One of these two cities is built on water, the other is land locked.
One was established in 421 AD, or thereabouts, and the other is as ‘old as the hills’ going back to at least 2400 BC.
One has a subtropical climate and the other, Mediterranean with desert close by. One gets flooded now and again whilst the other has snow falls once in a great while.
There are 117 islands that belong to one city and nations are divided about the national boundaries of the other, both areas have been ruled by outsiders. The city that sits on wooden stakes and platforms has been taken over by the Lombards, the Normans, the French and the Austrians to name a few of its invaders. The Ottoman Turks and Romans once ruled the city in the desert and it was subjugated under the King of Jerusalem during the crusades. That King being Christian was not of Israel (mid 12th century).
By tradition and culture they are as diverse from each other as they could get and each gets its share of millions of visitors. What cities are they? Here are some more clues.
The city of stakes and platforms boasted trade routes that ran from Northern Italy to China, thanks to one of its most famous men, Marco Polo. It enjoys masked parades and festivals and is very famous all over the world for its art glass.
The city in the desert on the other hand is famous all over the world for its religious history and connections to the bible. It was ruled by two of the most famous biblical kings in history, (David and Solomon). As a result of that history it has the highest ratio of museums per capita in the world.
Did you guess right? These two cities are of course Jerusalem and Venice and they do have one unusual thing in common.
They both have encountered an icy anomaly in their climate in recent years, i.e. snow! In the last two decades Venice has had an unusual amount of snow given its geographical location. It snowed more recently in 2005, 2009, 2012 and 2013 but Jerusalem has also experienced an unexpected amount of snow.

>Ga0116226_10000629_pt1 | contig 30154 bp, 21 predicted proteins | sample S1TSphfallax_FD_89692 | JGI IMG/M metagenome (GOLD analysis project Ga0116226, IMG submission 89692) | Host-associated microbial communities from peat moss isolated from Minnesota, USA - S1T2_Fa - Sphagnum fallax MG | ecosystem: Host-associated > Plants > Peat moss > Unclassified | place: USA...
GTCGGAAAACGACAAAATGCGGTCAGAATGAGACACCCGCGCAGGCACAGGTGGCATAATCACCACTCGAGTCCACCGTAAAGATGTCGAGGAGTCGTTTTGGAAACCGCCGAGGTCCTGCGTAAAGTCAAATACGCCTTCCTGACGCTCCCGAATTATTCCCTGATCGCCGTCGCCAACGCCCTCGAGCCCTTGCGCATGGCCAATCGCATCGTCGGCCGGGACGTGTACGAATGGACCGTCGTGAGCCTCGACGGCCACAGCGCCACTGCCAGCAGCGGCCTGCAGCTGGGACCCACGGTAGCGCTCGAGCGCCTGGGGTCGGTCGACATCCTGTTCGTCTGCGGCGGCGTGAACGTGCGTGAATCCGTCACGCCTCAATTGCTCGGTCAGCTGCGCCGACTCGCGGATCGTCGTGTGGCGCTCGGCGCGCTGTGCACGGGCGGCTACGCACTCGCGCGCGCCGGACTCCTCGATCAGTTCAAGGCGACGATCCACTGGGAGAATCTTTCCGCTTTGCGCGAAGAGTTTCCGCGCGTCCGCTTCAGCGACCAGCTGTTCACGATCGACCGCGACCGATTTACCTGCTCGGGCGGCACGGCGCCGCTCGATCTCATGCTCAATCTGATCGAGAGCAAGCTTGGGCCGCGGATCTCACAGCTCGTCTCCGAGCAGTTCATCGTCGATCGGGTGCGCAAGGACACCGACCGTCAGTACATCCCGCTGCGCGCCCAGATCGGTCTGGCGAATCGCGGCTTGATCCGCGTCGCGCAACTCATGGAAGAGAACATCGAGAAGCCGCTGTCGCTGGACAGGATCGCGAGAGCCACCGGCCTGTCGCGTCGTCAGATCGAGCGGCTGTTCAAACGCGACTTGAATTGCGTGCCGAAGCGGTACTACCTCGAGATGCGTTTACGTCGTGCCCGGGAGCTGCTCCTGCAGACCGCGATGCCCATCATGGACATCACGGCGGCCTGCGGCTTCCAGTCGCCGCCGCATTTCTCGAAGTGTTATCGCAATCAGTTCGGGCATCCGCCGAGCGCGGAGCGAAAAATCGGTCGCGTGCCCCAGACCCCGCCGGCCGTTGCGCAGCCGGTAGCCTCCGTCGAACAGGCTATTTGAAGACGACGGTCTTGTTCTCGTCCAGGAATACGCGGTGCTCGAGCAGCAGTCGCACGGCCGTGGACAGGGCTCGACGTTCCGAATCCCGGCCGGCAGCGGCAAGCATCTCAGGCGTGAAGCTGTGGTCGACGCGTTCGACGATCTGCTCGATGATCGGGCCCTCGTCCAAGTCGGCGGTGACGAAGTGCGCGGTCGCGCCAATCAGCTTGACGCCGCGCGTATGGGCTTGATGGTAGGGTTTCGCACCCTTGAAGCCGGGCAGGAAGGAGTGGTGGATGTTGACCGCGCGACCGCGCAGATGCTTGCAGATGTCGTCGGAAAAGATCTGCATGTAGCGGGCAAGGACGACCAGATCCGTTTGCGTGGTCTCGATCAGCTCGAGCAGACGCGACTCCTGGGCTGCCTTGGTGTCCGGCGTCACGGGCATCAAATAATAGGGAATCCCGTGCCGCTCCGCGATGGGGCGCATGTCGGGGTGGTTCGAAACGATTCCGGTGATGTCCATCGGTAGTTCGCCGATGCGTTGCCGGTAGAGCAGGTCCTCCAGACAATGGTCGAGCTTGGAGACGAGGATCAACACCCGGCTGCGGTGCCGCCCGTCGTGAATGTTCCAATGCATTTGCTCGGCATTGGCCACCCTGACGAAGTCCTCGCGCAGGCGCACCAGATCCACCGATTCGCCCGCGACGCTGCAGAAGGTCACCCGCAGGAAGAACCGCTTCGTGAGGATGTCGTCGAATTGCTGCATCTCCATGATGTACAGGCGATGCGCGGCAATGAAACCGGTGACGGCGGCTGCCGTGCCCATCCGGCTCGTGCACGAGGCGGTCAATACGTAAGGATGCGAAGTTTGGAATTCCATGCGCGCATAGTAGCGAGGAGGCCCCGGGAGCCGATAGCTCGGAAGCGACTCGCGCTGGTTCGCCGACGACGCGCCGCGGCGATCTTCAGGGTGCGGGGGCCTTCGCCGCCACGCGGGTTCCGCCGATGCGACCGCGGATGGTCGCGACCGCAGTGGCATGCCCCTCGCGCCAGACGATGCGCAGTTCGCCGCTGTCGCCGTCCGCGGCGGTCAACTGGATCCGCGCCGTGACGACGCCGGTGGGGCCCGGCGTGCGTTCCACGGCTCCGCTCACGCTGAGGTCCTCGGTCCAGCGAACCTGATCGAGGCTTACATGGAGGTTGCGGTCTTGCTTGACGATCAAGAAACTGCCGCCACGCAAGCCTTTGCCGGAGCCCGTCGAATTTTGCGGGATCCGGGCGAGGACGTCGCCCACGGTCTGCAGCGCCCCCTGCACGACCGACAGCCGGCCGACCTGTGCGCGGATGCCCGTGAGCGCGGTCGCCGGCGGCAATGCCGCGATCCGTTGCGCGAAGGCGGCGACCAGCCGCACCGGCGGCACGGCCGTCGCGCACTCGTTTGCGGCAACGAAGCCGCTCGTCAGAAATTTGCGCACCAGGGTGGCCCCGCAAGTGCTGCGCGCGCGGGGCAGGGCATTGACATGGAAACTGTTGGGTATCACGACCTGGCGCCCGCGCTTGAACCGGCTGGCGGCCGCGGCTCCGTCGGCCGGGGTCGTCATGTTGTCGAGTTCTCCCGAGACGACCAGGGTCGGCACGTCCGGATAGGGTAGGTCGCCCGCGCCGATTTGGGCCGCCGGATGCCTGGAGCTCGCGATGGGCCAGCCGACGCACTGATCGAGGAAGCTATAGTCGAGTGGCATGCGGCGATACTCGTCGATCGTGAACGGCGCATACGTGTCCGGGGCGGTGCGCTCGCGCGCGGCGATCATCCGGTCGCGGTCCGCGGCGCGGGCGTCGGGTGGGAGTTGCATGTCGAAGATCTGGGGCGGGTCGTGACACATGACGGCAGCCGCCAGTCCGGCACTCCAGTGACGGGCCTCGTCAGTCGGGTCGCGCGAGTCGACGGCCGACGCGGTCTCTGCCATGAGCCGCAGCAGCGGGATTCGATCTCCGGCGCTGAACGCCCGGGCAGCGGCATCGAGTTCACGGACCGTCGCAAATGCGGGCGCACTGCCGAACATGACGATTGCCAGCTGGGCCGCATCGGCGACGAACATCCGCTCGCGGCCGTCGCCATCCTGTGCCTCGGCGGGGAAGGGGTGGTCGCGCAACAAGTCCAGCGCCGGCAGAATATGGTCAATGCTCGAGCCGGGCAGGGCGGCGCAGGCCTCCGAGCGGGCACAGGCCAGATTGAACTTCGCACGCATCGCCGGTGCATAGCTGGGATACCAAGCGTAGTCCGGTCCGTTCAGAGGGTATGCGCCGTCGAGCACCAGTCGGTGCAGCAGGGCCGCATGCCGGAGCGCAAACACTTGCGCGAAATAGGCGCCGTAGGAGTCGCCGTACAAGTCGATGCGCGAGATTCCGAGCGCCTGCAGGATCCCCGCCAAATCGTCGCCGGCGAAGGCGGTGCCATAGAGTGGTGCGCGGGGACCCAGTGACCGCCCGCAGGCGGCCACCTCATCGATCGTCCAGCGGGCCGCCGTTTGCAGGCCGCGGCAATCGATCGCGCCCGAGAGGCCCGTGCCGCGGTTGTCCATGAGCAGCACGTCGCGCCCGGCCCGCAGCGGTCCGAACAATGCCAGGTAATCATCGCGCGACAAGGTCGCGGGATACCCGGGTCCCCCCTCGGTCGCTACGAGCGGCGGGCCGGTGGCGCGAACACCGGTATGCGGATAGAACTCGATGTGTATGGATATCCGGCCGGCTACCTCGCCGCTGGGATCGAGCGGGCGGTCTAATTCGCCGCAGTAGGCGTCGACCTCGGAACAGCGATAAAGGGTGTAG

They do have one or two other things in common, in the field of faith and worship, and that is grand architecture. Both have buildings with religious themes etched in their stones.
If we look at Venice first, whilst it has remained a Christian place of worship, the Basilica of St Marco in Venice has a chequered history in terms of invasions, damage and ownership. Byzantine, Austrian and French invasions all took their toll on the church and the city as a whole. Napoleon for example stole many treasures and sent them all back to France.
At the time it was painted, Gentile Bellini’s vision of the Basilica and the square in front of it was very fitting of Renaissance taste. The painting represents the miraculous intervention of the Holy Cross in St Mark’s Square on 25th April, 1444, on the occasion of the Feast of the Holy Cross. During the procession a merchant from Brescia by the name of Jacopo de’ Salis knelt before the relic of the Holy Cross being carried by the members of the Confraternity and prayed that his dying son should be saved. It is said the son recovered immediately.
A contemporary artist, who duplicates and understands the city of Venice in modern times, Lucia Sarto, uses both sketching and photography to create brilliant renderings of modern day Venice and its architecture.
The beauty of the Venetian buildings which still stand today and the true blue skies and blue waters are to die for. The Venetian Gothic architecture, along the lagoon’s edge, is nothing short of brilliant. Finely etched verticals and horizontal lines are clear and concise. These two factors bring a harmony to the city view as a whole and entice the discoverer within to experience these scenes in person.
And now to Jerusalem. It can be difficult to distinguish each religious area within Jerusalem’s architecture, the below map can help with that. The key and text is very clear, with straightforward plan lines. It defines the religious sites in the city to some extent, each of which has its own story to tell.
One building you can’t miss in the city is the Dome of the Rock. In 1933 King Hussein of Jordon sold a house he owned in London to fund 80 kilograms of gold needed to refurbish the dome on the outside. You just can’t ignore this spectacular building. This diagram shows, what is believed by many to be hidden underneath the structure.
The Dome of the Rock is the central feature in another of Lucia Sarto’s paintings. Working plein air with sketches and photographs Lucia’s artwork is a truly beautiful vision of the city. Her inspiration has captured Jerusalem and the Dome, in particular, in the snow!
Prints of Lucia’s work are available on request.
Jemima J. Jones.